Baidu, China's largest Internet search provider, announced today that it has signed a landmark agreement for the distribution of digital music with One-Stop China (OSC), a joint venture whose shareholders are three of the leading global record companies: Universal Music, Warner Music, and Sony Music.
OSC shareholders will license to Baidu their catalogues and upcoming new releases, including Chinese songs (in Mandarin and Cantonese) and international tracks, which can be streamed or downloaded from Baidu's servers.
Under the terms of the deal, Baidu will remunerate music content owners on a per-play and per-download basis for all tracks delivered through the Baidu MP3 Search service, as well as Baidu's newly launched social music platform, ting!. The new product offers users the ability to discover and share music and music-related content.
Users will be able to sign up for membership free of charge through the advertising-supported ting! website, ting.baidu.com.
The agreement with Universal Music, Warner Music and Sony Music is ending years of legal wrangling over charges that Baidu abetted piracy.
"Baidu has always striven to provide the best possible experience to our users," said Jennifer Li, Chief Financial Officer of Baidu. "Our partnership with One-Stop China marks an exciting new beginning. I'm confident that Baidu, the Chinese music fans, recording artists, and the record companies alike will all benefit from this win-win partnership," said Ms. Li.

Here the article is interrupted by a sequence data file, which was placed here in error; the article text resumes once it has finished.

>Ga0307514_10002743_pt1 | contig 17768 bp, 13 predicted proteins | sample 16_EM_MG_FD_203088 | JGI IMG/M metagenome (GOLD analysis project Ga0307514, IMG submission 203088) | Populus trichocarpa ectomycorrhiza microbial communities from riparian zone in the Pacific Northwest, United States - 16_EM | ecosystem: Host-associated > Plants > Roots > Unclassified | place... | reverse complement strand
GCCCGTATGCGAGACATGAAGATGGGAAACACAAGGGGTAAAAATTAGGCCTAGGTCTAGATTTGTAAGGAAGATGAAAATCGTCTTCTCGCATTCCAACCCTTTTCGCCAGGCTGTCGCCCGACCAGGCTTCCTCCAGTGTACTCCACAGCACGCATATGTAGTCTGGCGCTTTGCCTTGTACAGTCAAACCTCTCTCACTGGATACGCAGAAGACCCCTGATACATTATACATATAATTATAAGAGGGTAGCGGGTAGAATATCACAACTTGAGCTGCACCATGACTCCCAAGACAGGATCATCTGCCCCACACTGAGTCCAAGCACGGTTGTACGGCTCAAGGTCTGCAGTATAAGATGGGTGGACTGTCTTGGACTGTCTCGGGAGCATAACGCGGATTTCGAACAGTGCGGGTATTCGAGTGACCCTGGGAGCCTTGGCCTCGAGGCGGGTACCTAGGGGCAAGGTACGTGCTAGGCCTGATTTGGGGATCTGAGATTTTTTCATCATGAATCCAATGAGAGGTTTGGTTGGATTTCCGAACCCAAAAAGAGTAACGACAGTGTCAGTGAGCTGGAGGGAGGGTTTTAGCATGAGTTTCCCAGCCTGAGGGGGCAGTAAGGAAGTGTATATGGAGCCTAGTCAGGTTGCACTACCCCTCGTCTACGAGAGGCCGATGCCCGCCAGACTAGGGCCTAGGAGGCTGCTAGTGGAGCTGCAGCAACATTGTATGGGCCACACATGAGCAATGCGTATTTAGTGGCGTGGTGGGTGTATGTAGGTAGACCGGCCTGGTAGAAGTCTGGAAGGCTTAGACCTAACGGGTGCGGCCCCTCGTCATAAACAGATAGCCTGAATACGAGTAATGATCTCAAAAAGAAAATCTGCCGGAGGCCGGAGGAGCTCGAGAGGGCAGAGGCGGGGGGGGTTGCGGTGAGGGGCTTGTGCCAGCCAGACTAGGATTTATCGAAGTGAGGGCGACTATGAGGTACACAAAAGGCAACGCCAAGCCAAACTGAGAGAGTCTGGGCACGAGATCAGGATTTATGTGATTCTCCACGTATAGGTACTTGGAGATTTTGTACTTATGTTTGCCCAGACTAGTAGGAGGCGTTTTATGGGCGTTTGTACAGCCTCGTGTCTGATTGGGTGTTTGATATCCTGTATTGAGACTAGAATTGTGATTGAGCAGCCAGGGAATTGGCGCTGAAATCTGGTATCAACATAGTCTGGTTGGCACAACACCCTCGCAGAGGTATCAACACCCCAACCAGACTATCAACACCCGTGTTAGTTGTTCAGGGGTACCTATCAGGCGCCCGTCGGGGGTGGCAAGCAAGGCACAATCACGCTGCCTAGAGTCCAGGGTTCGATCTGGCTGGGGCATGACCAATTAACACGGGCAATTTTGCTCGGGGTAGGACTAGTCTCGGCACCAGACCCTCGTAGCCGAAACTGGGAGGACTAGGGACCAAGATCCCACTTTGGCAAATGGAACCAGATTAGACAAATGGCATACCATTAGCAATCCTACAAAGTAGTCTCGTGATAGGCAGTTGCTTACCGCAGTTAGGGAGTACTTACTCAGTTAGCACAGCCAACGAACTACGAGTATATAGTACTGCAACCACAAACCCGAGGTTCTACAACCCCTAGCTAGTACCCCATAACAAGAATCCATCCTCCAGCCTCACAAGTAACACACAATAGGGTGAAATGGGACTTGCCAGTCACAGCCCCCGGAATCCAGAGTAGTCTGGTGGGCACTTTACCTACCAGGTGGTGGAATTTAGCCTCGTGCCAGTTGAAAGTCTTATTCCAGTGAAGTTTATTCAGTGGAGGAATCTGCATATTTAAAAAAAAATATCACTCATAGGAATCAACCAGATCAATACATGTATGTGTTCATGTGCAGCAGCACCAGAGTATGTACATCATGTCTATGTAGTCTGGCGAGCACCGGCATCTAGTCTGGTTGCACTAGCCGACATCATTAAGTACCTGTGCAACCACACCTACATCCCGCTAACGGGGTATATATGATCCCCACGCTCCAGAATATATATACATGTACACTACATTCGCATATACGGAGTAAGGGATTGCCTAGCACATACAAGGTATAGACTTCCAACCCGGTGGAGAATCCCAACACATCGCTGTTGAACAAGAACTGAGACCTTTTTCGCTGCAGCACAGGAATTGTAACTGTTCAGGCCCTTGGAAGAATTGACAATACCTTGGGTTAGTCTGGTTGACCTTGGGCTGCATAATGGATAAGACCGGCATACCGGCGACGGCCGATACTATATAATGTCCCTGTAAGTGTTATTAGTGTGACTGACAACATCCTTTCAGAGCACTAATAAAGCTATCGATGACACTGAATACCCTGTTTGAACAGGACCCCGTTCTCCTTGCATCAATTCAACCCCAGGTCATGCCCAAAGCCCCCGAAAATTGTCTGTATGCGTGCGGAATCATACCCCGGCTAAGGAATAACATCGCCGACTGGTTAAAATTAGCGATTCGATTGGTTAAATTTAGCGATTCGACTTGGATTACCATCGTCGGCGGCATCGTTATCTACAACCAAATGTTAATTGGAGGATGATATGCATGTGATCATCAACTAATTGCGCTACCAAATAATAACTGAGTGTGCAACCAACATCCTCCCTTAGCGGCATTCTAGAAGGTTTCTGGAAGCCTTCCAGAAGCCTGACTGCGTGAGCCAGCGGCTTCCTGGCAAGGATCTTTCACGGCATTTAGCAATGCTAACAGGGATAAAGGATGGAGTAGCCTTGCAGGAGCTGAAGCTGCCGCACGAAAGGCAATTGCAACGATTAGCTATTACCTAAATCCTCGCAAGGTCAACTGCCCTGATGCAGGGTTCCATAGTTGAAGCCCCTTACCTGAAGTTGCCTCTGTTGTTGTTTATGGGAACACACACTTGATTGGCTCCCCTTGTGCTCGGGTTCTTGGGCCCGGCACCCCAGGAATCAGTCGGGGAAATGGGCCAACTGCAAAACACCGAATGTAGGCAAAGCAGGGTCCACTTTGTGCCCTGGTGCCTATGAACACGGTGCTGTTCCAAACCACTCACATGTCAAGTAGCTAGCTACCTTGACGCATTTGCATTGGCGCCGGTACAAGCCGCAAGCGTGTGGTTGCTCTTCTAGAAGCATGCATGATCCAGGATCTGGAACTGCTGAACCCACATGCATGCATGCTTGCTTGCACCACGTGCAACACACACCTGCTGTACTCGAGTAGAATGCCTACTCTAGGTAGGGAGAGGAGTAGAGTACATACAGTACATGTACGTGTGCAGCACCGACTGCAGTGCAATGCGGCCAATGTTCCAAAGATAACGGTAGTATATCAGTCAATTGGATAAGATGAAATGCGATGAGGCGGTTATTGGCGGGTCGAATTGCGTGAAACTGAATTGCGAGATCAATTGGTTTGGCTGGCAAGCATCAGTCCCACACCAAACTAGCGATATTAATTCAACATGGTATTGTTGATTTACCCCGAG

Representatives of OSC today also welcomed the agreement.
Speaking jointly as the shareholders of OSC, Lachie Rutherford, President Warner Music Asia Pacific, Max Hole, COO Universal Music Group International, and Thomas Hesse, President, Global Digital Business, US Sales and Corporate Strategy, Sony Music Entertainment, said: "This deal connects One-Stop's world-class repertoire of licensed music to a massive audience, creating crucial new opportunities for artists. All parties, especially music fans, will benefit from the growth of this type of compelling music service."
The deal is significant for the music studios who have seen little profit in China where piracy is shoaring and pirated movie DVDs and music recordings are sold for under a dollar.
Earlier in the year, Baidu signed an agreement with the Music Copyright Society of China (MCSC) to pay fees to MCSC for every song downloaded using Ting.